This butternut squash soup recipe will warm you from the inside out. It’s a great starter course for holiday entertaining from Thanksgiving to Christmas dinner. Get the recipe here.
Include this butternut squash soup as a starter course for your Thanksgiving buffet or Christmas dinner.
Let the menu planning begin for your Thanksgiving and Christmas celebrations! And add this butternut squash soup recipe at the top of your list.
Every year I make some of the same classic dishes for holiday entertaining, like sweet potato casserole or corny spoon bread. But I also like to keep it fresh by adding in one or two new recipes. This seasonal soup is one I like to include now and then.
When I first made this butternut squash soup I had never made a pureed soup before. I did some research and testing and put together this recipe that has a short list of ingredients.
The result is this yummy soup that has a hint of sweetness naturally from the butternut squash. Even the kids liked it!
The color and flavor of this soup is ideal for fall and winter dinner parties too.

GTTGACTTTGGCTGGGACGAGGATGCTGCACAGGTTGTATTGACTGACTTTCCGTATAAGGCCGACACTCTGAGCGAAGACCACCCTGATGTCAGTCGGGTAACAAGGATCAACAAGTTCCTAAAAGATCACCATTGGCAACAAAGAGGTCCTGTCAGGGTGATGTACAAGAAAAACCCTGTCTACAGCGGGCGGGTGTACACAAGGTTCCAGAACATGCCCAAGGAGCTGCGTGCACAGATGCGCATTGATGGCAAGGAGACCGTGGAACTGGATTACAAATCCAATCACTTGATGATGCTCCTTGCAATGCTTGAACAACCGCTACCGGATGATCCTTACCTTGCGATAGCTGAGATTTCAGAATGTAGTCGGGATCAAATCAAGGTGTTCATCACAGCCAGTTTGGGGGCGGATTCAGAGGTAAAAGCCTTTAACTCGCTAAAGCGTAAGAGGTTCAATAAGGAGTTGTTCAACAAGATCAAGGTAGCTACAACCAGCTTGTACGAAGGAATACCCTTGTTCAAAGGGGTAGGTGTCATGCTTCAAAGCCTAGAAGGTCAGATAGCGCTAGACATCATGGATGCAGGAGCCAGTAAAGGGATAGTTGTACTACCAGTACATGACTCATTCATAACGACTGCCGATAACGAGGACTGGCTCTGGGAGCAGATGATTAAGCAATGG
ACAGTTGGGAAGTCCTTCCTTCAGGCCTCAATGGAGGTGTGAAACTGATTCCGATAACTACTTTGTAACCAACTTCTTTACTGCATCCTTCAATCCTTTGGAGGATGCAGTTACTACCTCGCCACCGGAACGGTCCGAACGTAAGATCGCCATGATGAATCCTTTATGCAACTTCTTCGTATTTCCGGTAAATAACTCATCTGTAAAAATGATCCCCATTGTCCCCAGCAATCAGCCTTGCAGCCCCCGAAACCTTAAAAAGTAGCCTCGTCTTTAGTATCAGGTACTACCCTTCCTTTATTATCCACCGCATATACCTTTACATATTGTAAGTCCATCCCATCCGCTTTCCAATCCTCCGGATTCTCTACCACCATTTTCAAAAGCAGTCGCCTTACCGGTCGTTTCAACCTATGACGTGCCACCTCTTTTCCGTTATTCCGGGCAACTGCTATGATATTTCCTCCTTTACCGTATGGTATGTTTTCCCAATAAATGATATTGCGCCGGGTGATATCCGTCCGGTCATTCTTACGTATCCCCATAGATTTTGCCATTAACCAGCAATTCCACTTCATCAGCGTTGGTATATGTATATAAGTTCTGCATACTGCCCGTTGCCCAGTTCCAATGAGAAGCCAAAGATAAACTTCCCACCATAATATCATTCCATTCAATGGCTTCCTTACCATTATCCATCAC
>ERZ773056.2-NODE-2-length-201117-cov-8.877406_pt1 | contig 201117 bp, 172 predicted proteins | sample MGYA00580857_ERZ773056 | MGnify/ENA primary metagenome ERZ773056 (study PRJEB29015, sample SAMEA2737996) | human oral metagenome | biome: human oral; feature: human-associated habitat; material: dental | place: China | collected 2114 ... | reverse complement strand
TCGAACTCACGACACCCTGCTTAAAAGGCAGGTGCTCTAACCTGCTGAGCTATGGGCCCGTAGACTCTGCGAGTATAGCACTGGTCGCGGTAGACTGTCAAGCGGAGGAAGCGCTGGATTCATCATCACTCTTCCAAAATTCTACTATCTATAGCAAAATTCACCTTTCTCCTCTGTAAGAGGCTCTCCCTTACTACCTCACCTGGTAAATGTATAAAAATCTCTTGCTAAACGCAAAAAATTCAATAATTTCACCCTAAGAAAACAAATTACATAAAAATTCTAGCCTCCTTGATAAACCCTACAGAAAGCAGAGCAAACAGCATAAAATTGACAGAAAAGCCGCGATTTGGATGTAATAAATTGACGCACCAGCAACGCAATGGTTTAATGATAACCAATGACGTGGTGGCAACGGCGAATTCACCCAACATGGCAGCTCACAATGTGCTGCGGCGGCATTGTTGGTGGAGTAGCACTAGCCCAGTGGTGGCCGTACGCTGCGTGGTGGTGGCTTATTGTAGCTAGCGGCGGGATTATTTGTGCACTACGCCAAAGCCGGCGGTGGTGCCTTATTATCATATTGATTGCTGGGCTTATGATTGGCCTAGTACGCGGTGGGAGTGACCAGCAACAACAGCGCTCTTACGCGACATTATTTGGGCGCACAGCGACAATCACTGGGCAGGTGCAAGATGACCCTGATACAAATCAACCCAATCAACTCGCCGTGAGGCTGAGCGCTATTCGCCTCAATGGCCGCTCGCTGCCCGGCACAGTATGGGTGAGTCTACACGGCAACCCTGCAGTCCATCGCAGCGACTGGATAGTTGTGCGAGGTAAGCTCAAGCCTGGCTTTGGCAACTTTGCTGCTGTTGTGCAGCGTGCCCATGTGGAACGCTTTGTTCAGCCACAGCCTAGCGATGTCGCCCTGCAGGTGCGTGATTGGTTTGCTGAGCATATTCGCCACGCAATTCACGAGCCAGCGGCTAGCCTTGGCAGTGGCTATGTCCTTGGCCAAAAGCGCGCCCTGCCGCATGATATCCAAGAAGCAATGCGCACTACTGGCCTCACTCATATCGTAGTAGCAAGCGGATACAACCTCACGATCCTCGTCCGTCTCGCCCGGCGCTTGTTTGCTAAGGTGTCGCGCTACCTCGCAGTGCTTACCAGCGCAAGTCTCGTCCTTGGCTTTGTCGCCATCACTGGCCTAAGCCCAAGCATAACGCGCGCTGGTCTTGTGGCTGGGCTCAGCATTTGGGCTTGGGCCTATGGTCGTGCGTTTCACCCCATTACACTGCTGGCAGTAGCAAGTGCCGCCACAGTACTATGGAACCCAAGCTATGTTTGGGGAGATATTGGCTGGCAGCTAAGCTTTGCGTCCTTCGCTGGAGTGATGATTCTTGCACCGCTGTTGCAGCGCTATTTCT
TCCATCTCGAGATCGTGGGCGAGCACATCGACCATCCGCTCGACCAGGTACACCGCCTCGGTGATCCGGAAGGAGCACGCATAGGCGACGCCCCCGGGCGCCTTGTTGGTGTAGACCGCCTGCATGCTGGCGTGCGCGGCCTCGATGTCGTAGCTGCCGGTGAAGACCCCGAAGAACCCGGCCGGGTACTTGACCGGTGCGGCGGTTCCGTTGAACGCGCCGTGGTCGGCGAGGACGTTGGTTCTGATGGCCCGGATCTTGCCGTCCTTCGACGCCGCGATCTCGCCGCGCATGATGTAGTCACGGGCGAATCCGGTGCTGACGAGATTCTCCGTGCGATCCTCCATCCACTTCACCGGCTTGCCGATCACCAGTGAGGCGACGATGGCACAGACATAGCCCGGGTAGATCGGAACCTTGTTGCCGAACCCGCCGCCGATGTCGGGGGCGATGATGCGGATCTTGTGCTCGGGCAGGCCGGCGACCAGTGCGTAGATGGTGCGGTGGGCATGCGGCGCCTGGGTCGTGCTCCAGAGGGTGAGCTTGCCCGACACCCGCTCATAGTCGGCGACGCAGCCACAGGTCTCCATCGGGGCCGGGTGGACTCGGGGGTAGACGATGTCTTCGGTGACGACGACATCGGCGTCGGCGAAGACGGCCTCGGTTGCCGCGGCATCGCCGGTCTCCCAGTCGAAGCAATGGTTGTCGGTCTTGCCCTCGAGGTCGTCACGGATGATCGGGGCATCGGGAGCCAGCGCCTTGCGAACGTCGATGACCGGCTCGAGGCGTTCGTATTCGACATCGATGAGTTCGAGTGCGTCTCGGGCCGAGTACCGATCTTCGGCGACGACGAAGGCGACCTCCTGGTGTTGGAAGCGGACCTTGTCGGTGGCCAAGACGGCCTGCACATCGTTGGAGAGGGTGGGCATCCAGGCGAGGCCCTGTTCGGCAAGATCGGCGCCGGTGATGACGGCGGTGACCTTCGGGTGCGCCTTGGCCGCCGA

This butternut squash soup is very low in fat. The consistency is on the thinner side, but the taste is rich and layered. I suggest making it a day ahead and refrigerate over night so the flavors have time to fully marry.
You can serve this as a first course to dinner, include it on a soup bar, or serve soup “shots” as part of an appetizer buffet. Just pour it into demitasse cups or shot glasses and add to an appetizer party table.
Butternut Squash Soup recipe
- 1 butternut squash peeled and cut into cubes, or 4 cups small cubes
- 1 medium onion, chopped
- 2 cloves garlic, minced (or 1/4 teaspoon garlic powder)
- 4 cups vegetable stock
- 1 1/2 cups half & half
- 2 Tablespoons soy sauce
- 1/8 teaspoon nutmeg
- 1/8 teaspoon pepper
Add the butternut squash, onions, garlic, and vegetable stock to a large stock pot. Bring to a boil over medium-high heat.
Reduce to a simmer, cover and cook until the vegetables are soft, about 30 minutes.
Add the half & half and soy sauce to the vegetables and broth. In three separate batches, puree in a blender or food processor until smooth and creamy. I used a large mixing bowl to hold the blended soup, while blending the other 2 batches.
Stir in the nutmeg and white pepper.
Serve this soup topped with croutons and fresh herbs or bacon bits, and include it in your Thanksgiving tablescape. It’s pretty healthy with no added fat. Makes you feel better about eating all those mashed potatoes & pumpkin pie!
*updated from November 8, 2012